Reads like a children's book with a horror plot.
I'm not sure what it means. Is it supposed to be symbolic or not?
I first read this when I was 17. I found the Virago copy in a knock off bin in a mall bookstore. Drawn to the title. It was 1993. This novel was formative for me, I loved it. Probably more than I do now.
Jan 01, 2011 rated it it was amazing  ·  review of another edition
Shelves: stylee
Barbara Comyns is absolutely one of my new favorite writers. Her work is so strange, so precise, so ever-so-slightly gruesome. Reading Comyns is a kind of submersion; like lifting your feet from the lake bottom and drifting; like closing your eyes against a grey sky as the water rises around you, lifting your hair, filling your ears, slipping overhead until everything around you is blurred and green. A world recognizable--but barely.

Aug 20, 2018 rated it really liked it  ·  review of another edition
Shelves: 2018, virago

Barbara Comyns is one of those writers who has been on my to-read list for so long that an almost mythic status has been assigned to her name in my mind. Based on reviews I've read through the years I was also uncertain as to what exactly to expect from her books. Sometimes these conditions can set the stage for disappointment when I finally get around to reading a writer's work. Thankfully such was not the case with Comyns. This novel encapsulates small-town domestic life rendered in a peculiar
Jun 26, 2018 rated it it was amazing  ·  review of another edition
Pretty much perfect.
Jan 17, 2016 rated it really liked it  ·  review of another edition
On the basis of this, I'd say Comyns seems like the bastard love child of Stella Gibbons and Edward Gorey - the macabre and the droll fighting it out for supremacy. A breezy, entertaining read - my one quibble is that the book was published in 1954 and the beginning states it takes place "About Seventy years ago..." (i.e., 1884) and yet the coronation of George V is mentioned, which took place in 1911! ...more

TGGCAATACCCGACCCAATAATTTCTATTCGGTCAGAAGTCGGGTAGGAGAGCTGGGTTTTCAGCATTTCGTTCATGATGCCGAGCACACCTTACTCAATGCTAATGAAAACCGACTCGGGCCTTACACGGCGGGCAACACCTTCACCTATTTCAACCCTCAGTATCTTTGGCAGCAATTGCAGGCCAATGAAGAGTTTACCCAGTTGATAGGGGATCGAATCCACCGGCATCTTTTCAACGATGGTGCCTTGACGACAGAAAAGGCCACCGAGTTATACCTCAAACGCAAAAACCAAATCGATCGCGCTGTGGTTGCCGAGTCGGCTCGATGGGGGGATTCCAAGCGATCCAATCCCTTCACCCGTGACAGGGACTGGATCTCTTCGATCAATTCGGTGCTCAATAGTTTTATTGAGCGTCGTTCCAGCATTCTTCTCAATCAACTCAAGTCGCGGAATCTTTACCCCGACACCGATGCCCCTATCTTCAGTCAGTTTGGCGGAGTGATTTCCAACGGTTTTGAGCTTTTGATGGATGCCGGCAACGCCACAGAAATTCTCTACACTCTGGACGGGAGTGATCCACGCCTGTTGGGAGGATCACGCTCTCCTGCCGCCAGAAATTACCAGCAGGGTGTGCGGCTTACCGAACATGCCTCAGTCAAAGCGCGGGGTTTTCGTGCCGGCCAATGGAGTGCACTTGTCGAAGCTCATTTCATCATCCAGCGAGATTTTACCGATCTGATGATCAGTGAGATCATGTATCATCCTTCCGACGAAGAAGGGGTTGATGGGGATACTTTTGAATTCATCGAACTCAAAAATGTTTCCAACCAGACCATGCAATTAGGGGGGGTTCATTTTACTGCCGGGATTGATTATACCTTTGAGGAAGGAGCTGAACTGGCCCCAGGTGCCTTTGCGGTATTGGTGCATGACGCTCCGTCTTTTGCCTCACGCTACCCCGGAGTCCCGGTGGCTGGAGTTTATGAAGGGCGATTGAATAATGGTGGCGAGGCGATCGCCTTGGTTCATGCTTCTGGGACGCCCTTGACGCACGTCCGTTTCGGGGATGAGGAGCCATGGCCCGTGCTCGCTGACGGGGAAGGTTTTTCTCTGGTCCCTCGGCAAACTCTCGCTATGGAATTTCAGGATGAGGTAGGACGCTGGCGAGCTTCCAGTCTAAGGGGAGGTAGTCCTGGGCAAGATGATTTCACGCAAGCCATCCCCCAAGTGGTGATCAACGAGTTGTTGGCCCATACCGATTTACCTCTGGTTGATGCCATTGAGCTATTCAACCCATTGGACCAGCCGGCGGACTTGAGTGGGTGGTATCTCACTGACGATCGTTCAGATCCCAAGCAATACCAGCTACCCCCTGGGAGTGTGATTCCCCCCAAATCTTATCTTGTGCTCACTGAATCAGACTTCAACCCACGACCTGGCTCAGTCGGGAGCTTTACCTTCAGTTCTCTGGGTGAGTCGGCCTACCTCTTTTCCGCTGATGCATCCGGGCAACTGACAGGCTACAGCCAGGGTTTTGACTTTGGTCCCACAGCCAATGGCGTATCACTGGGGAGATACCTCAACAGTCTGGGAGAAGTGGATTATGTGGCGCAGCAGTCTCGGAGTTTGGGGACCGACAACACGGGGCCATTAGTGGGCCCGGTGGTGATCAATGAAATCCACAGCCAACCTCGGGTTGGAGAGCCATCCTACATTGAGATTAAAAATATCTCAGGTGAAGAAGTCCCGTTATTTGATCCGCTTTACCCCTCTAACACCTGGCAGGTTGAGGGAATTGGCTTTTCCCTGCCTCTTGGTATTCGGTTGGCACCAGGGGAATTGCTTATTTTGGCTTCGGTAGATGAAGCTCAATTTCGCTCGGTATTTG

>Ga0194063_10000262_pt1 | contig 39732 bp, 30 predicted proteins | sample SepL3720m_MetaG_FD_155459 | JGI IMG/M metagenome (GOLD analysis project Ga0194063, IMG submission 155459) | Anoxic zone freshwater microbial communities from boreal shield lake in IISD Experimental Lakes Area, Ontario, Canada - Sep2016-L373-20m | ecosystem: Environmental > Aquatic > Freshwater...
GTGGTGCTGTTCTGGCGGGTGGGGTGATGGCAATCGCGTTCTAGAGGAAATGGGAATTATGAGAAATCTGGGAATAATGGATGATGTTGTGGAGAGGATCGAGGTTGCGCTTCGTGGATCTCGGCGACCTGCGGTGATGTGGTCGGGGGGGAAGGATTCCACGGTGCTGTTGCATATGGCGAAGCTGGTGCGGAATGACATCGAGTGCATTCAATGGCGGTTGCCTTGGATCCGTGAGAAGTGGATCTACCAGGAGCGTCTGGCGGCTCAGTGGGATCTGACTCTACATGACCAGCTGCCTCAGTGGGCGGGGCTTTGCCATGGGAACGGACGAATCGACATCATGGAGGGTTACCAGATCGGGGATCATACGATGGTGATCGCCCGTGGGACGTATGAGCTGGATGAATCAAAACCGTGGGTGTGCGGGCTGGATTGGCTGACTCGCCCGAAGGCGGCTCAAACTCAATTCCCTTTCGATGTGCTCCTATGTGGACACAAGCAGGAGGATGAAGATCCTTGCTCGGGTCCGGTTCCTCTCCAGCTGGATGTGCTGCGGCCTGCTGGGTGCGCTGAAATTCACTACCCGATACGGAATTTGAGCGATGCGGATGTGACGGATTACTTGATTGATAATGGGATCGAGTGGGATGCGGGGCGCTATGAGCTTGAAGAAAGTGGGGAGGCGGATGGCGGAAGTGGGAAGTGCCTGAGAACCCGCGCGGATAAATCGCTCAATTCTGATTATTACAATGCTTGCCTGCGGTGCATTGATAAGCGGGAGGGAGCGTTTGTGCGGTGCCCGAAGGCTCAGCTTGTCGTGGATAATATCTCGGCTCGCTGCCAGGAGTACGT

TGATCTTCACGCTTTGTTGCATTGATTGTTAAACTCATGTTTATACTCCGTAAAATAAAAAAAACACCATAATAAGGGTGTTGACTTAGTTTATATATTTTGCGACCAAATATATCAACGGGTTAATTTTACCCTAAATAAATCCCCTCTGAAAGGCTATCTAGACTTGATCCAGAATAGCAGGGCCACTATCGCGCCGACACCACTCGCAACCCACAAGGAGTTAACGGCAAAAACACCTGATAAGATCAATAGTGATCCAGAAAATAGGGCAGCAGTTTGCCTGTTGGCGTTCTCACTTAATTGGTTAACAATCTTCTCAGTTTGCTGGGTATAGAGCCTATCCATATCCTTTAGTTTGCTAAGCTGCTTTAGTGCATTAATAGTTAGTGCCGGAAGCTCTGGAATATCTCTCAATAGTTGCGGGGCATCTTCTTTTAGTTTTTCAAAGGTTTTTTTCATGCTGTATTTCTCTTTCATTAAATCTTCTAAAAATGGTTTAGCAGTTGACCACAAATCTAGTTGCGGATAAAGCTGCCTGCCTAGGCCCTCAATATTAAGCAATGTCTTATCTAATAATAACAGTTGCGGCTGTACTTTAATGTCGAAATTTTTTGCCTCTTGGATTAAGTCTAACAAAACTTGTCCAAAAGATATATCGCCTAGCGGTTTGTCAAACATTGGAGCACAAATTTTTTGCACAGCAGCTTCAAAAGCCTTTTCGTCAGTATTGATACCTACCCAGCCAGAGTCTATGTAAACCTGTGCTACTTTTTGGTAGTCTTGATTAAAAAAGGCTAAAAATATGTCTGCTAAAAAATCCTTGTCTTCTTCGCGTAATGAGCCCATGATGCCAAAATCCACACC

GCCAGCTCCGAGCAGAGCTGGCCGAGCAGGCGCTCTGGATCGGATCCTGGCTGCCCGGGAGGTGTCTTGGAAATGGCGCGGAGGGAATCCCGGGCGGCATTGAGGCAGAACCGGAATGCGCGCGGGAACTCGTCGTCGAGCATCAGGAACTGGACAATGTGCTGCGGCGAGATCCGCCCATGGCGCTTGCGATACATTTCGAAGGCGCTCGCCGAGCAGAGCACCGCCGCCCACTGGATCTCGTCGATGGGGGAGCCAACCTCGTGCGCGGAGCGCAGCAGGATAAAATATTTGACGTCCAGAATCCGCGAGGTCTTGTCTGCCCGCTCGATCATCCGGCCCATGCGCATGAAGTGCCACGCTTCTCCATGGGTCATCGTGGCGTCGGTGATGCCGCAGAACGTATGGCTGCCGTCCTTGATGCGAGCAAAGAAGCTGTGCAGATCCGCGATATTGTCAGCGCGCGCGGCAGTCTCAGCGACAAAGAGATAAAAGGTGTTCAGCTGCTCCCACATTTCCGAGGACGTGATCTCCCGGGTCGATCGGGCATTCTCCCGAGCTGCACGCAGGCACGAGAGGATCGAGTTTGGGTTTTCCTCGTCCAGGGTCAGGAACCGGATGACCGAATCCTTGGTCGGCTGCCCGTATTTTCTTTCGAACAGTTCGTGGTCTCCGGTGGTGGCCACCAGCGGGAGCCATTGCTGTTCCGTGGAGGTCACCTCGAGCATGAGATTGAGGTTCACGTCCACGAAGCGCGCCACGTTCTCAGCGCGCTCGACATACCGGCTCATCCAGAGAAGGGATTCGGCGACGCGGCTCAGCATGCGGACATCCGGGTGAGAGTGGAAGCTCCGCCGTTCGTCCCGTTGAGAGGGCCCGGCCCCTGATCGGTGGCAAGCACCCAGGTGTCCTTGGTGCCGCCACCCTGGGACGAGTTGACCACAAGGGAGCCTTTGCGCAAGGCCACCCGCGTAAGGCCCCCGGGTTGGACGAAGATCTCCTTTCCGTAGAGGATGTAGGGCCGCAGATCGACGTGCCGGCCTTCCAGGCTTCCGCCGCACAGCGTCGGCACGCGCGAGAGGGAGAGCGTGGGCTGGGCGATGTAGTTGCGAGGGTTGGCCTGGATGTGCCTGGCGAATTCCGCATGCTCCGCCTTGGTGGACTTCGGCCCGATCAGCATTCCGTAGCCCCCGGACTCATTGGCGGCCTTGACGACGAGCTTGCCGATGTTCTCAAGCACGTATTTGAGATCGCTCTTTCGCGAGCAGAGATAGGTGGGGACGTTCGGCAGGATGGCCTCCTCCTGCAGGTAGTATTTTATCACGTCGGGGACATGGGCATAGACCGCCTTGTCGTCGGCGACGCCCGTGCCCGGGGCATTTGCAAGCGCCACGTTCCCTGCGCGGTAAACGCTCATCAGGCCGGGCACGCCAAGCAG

Emily M
Oct 18, 2020 rated it really liked it
4.5 stars

Within a few weeks funerals were to become a common occurrence in that village; but at this time they were rather scarce and looked forward to eagerly. The mid-day sun burned down on the black group of people. They looked like bloated, sleepy flies at the end of the season. They were imprisoned by tombstones tumbling in all directions, some beautiful and some rotted away.

Another darkly bucolic, hard-to-classify novel from Barbara Comyns. It feels like I Capture the Castle crossed with S
Jan 30, 2021 rated it it was amazing  ·  review of another edition
4.5 rounded up

Loved this. Excited to read more Comyns soon!

Helen McClory
Mar 11, 2012 rated it really liked it
A lemony slap of a book. See my review here: ...more
Oct 13, 2020 rated it it was amazing
A strange and shockingly unique little gem of a novel. Comyns is an author one must be in the mood for, but there’s no denying her talent.
Jan 03, 2012 rated it it was amazing
Shelves: 2012
This book belongs on the shelf next to "Let's Murder Uncle," "I Capture the Castle," and of course, that famous gem of odd goings on in the British countryside, "Cold Comfort Farm."

However, be aware that Comyns tragicomic little gem is dipped in a blacker hue than any of the previously mentioned books. Originally banned in Ireland for it's singularly bleak vision, "Who was Changed..." begins with a flood, goes on to a mysterious string of violent deaths brought on by good intentions (possibly t
Jun 26, 2011 rated it really liked it
A dreamy-grotesque summertime tale set in a village of England’s West Midlands in the 1880s. The village is afflicted first with a flood and then a terrible epidemic, and through it all the characters--the strange Willoweed family, in particular--float like obsessed apparitions or dangerous sprites, distending the fabric of their community with the momentum of obscure, private agendas.

Comyns’ limpid, fluid narrative voice is a true marvel, covering a tremendous amount of ground--and very quickly
May 11, 2013 rated it it was amazing  ·  review of another edition
Shelves: lapl
I love weird English tales about rural village life. Maybe because it's what I've descended from or maybe because it doesn't exist the way it used to and I have some kind of weird nostalgia for a kind of simplicity that shuns modern conveniences associated with efficiency and cleanliness...

It's funny that this was a banned book. Was it the cat with it's eyeball popped out of the socket or the butcher who sliced his own neck in the shape of a smile or the charred man who crawled from his burning
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Barbara Comyns was educated mainly by governesses until she went to art schools in Stratford-upon-Avon and London. Her father was a semi-retired managing director of a Midland chemical firm. She was one of six children and they lived in a house on the banks of the Avon in Warwickshire. She started writing fiction at the age of ten and her first novel, Sisters by a River, was published in 1947. She ...more